These days, Anne was no longer the captivating twenty-something who had first caught the King's eye, but (according to Chapuys) a "thin old woman" of thirty-five, a description borne out by a portrait of her done by an unknown artist around this time, which once hung at Nidd Hall in Yorkshire; one courtier even thought her "extremely ugly."19 She was unpopular, and she had made many enemies in the court and the royal household through her overbearing behavior and offensive remarks.

Nor had her much-vaunted virtue, employed as a tactical weapon in holding off the King's advances, been genuine. We may set aside Sander's malicious assertion that Anne's father sent her to France at the age of thirteen after finding her in bed with his butler and his chaplain, but she did go to the notoriously licentious French court at an impressionable age. "Rarely, or ever, did any maid or wife leave that court chaste," observed the sixteenth-century French historian, the Seigneur de Brantome, and in 1533, the year of Anne's marriage to Henry VIII, King Francis I of France confided to Thomas Howard, Duke of Norfolk, her uncle, "how little virtuously [she] had always lived."20 Given the promiscuity of Anne's brother George and her sister Mary, and the suspect reputation of their mother, Elizabeth Howard, as well as the fact that their father was ready to profit by his daughters' liaisons with the King, it would be unsurprising if Anne herself had remained chaste until her marriage at the age of about thirty-two. In 1536 a disillusioned Henry told Chapuys in confidence that his wife had been "corrupted" in France, and that he had only realized this after their marriage.21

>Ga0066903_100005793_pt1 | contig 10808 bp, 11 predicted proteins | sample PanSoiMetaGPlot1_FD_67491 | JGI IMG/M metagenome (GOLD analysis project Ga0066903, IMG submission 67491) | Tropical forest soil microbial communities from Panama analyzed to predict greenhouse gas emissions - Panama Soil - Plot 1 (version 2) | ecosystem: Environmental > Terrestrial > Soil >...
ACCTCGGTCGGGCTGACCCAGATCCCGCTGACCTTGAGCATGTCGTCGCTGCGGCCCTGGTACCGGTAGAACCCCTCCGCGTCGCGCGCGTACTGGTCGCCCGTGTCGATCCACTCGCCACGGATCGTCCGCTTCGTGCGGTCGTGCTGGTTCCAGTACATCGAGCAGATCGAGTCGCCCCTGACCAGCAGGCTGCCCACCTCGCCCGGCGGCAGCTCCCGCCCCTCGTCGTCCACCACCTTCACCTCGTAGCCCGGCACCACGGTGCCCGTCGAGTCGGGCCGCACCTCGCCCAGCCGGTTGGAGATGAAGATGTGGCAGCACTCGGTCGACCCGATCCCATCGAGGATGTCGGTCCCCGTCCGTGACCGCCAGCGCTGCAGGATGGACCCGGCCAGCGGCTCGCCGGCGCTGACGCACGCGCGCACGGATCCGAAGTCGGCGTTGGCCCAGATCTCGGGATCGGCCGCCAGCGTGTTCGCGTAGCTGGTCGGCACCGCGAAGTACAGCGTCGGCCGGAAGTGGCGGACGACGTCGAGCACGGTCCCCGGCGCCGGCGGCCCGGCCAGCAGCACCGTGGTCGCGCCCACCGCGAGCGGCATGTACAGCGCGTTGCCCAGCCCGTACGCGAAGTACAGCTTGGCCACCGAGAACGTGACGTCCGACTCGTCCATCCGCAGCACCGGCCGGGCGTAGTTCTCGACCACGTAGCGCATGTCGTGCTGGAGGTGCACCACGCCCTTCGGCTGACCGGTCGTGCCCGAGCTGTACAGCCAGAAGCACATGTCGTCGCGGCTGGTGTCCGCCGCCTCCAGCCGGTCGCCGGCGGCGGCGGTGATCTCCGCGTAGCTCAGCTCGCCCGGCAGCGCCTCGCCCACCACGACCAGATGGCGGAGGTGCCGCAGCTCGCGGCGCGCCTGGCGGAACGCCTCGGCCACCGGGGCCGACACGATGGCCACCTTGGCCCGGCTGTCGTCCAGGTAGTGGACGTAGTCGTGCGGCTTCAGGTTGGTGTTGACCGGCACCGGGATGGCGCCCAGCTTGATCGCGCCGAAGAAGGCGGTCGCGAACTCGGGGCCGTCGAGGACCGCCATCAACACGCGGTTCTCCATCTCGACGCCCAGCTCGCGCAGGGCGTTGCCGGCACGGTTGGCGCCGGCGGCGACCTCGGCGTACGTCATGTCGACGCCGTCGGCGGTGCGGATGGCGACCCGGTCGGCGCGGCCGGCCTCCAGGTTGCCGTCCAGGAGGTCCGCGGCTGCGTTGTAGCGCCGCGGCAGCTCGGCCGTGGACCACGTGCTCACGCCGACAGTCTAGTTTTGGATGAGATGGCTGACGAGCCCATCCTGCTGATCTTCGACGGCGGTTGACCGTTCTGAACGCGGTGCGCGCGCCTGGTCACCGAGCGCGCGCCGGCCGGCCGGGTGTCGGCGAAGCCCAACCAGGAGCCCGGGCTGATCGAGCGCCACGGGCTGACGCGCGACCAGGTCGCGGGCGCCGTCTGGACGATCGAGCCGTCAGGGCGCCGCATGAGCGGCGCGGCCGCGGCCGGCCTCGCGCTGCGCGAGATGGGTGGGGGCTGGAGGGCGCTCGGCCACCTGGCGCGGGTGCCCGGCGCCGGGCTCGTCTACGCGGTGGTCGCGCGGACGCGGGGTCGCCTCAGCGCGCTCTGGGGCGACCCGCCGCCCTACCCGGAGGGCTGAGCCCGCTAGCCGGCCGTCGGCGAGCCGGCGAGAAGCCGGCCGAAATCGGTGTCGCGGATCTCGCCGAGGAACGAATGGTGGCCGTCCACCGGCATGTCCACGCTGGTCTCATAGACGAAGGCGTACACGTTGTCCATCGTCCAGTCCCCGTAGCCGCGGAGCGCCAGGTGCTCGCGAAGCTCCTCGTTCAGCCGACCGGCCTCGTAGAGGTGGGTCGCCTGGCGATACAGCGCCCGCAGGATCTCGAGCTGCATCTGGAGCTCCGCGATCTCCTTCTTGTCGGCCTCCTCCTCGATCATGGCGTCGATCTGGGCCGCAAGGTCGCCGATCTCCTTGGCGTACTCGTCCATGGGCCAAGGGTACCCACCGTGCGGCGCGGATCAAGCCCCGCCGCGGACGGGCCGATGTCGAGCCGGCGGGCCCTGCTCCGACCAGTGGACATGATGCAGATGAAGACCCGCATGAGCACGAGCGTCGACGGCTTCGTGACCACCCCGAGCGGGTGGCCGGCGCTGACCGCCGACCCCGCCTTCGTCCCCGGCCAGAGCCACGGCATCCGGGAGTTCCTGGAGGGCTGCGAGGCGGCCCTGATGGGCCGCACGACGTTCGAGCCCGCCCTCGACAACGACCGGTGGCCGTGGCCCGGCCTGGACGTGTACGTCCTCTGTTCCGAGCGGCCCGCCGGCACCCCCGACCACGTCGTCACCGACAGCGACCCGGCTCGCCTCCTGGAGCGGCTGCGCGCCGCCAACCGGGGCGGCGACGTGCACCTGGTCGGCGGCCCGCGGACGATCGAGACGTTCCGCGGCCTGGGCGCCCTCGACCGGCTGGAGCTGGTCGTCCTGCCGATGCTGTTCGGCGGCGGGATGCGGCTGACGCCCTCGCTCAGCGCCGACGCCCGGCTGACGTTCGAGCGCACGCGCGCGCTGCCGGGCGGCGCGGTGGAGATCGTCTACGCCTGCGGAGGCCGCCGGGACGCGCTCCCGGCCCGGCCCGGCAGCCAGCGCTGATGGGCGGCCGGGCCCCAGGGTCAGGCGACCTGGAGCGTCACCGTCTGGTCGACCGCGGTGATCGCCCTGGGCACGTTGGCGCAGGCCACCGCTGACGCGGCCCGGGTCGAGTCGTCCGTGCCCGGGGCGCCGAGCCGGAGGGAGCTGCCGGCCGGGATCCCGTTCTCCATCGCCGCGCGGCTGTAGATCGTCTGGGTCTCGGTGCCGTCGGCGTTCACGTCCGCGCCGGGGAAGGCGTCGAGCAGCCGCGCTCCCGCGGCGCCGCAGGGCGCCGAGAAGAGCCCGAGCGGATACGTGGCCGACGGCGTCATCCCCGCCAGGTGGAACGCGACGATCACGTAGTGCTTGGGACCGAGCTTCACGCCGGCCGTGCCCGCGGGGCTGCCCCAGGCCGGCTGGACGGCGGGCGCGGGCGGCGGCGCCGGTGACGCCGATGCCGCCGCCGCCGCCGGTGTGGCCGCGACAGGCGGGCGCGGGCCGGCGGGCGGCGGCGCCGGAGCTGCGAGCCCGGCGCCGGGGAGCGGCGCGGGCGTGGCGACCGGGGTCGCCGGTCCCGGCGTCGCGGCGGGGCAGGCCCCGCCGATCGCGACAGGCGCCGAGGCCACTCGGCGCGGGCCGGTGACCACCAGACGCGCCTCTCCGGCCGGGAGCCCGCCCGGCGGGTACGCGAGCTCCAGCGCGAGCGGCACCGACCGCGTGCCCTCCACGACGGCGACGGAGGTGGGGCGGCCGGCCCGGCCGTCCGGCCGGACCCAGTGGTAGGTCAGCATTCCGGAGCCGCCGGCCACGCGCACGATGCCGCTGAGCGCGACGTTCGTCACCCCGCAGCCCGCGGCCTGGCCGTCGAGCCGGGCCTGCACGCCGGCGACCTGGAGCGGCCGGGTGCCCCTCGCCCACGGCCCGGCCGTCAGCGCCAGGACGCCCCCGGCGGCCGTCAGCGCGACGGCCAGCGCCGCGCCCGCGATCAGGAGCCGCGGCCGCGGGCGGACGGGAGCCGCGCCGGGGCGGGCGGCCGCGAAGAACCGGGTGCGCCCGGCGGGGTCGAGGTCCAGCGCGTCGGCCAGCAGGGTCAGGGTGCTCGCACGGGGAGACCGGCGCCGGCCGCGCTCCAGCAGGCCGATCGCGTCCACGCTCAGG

Anne, however, would stand up one day in court and protest that she had maintained her honor and her chastity all her life long, "as much as ever queen did."22 But that chastity may have been merely technical, for there are many ways of giving and receiving sexual pleasure without actual penetration. Henry VIII, perhaps not the most imaginative of men when it came to sex, and evidently a bit of a prude, was clearly shocked to discover that Anne already had some experience before he slept with her, and his disenchantment had probably been festering ever since.23 It would explain the rapid erosion of his great passion for her, his straying from her bed within months of their marriage, and his keeping her under constant scrutiny. He believed she had lied to him, thought her capable of sustained duplicity, and may also have been suspicious of her naturally coquettish behavior with the men in her circle.

On the surface, however, he had maintained solidarity with Anne. He could not afford to lose face after his long and controversial struggle to make her his wife, nor would he admit he had been wrong in marrying her. He took the unprecedented step of having her crowned with St. Edward's crown as if she were a...